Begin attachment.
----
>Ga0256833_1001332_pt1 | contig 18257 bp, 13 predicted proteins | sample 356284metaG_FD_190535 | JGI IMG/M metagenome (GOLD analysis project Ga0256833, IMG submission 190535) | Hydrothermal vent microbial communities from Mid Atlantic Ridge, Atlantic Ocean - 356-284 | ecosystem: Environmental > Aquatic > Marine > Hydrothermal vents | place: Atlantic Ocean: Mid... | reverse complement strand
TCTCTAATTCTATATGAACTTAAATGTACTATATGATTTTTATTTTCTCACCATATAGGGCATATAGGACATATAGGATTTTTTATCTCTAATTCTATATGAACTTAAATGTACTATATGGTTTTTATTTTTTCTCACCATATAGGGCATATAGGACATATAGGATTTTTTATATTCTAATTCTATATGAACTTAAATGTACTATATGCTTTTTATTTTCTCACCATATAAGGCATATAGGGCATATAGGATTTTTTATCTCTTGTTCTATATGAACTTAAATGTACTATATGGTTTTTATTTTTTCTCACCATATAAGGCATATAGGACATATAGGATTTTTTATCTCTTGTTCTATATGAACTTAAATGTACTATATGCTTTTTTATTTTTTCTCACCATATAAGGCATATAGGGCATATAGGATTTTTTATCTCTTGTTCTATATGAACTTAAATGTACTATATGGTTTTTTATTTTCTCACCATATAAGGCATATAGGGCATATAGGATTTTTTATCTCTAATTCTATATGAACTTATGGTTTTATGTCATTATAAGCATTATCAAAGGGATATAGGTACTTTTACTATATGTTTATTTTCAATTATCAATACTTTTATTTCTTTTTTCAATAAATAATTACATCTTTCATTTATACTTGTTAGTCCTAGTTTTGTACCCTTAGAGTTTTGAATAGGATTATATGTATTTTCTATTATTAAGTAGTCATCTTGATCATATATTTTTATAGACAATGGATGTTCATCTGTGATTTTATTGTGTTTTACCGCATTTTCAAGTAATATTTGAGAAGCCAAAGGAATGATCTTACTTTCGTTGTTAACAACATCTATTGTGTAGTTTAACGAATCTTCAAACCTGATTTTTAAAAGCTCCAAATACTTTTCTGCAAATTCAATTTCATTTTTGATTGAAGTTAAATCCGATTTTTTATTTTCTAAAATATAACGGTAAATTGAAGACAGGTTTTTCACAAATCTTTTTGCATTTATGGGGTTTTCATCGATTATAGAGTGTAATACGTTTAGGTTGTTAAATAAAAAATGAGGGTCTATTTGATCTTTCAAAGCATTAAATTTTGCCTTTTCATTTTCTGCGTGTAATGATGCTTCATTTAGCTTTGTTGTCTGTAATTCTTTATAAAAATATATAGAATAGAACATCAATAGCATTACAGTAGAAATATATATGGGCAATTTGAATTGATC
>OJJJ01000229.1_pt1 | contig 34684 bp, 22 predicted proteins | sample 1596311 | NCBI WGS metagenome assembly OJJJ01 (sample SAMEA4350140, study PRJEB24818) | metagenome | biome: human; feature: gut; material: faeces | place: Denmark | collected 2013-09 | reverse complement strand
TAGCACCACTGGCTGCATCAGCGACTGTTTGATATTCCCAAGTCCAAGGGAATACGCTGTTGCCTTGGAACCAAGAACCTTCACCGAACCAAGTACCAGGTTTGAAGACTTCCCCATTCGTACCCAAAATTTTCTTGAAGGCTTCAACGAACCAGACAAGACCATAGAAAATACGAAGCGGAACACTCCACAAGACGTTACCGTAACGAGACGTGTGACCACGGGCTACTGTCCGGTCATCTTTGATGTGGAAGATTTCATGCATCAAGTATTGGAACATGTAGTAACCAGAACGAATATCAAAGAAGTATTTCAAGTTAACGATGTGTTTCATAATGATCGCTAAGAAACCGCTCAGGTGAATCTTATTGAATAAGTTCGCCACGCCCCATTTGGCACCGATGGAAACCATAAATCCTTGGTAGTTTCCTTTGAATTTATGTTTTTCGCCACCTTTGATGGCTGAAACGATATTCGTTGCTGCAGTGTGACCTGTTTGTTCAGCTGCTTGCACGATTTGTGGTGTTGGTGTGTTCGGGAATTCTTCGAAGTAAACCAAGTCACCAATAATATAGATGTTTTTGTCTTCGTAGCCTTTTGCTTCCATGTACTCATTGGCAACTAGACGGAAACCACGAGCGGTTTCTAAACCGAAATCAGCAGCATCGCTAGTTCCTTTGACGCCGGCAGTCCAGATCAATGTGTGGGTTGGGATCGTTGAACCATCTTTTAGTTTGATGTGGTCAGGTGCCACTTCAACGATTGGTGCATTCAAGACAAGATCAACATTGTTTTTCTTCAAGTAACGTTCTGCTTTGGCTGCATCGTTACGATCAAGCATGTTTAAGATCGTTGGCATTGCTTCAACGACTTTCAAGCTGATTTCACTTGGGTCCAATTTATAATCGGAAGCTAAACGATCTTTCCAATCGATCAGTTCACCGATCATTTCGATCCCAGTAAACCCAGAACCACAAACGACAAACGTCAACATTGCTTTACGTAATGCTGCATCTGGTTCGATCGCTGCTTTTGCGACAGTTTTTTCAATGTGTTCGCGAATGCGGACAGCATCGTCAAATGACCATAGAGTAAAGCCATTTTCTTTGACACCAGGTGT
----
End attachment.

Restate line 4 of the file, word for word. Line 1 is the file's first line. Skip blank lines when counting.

TAGCACCACTGGCTGCATCAGCGACTGTTTGATATTCCCAAGTCCAAGGGAATACGCTGTTGCCTTGGAACCAAGAACCTTCACCGAACCAAGTACCAGGTTTGAAGACTTCCCCATTCGTACCCAAAATTTTCTTGAAGGCTTCAACGAACCAGACAAGACCATAGAAAATACGAAGCGGAACACTCCACAAGACGTTACCGTAACGAGACGTGTGACCACGGGCTACTGTCCGGTCATCTTTGATGTGGAAGATTTCATGCATCAAGTATTGGAACATGTAGTAACCAGAACGAATATCAAAGAAGTATTTCAAGTTAACGATGTGTTTCATAATGATCGCTAAGAAACCGCTCAGGTGAATCTTATTGAATAAGTTCGCCACGCCCCATTTGGCACCGATGGAAACCATAAATCCTTGGTAGTTTCCTTTGAATTTATGTTTTTCGCCACCTTTGATGGCTGAAACGATATTCGTTGCTGCAGTGTGACCTGTTTGTTCAGCTGCTTGCACGATTTGTGGTGTTGGTGTGTTCGGGAATTCTTCGAAGTAAACCAAGTCACCAATAATATAGATGTTTTTGTCTTCGTAGCCTTTTGCTTCCATGTACTCATTGGCAACTAGACGGAAACCACGAGCGGTTTCTAAACCGAAATCAGCAGCATCGCTAGTTCCTTTGACGCCGGCAGTCCAGATCAATGTGTGGGTTGGGATCGTTGAACCATCTTTTAGTTTGATGTGGTCAGGTGCCACTTCAACGATTGGTGCATTCAAGACAAGATCAACATTGTTTTTCTTCAAGTAACGTTCTGCTTTGGCTGCATCGTTACGATCAAGCATGTTTAAGATCGTTGGCATTGCTTCAACGACTTTCAAGCTGATTTCACTTGGGTCCAATTTATAATCGGAAGCTAAACGATCTTTCCAATCGATCAGTTCACCGATCATTTCGATCCCAGTAAACCCAGAACCACAAACGACAAACGTCAACATTGCTTTACGTAATGCTGCATCTGGTTCGATCGCTGCTTTTGCGACAGTTTTTTCAATGTGTTCGCGAATGCGGACAGCATCGTCAAATGACCATAGAGTAAAGCCATTTTCTTTGACACCAGGTGT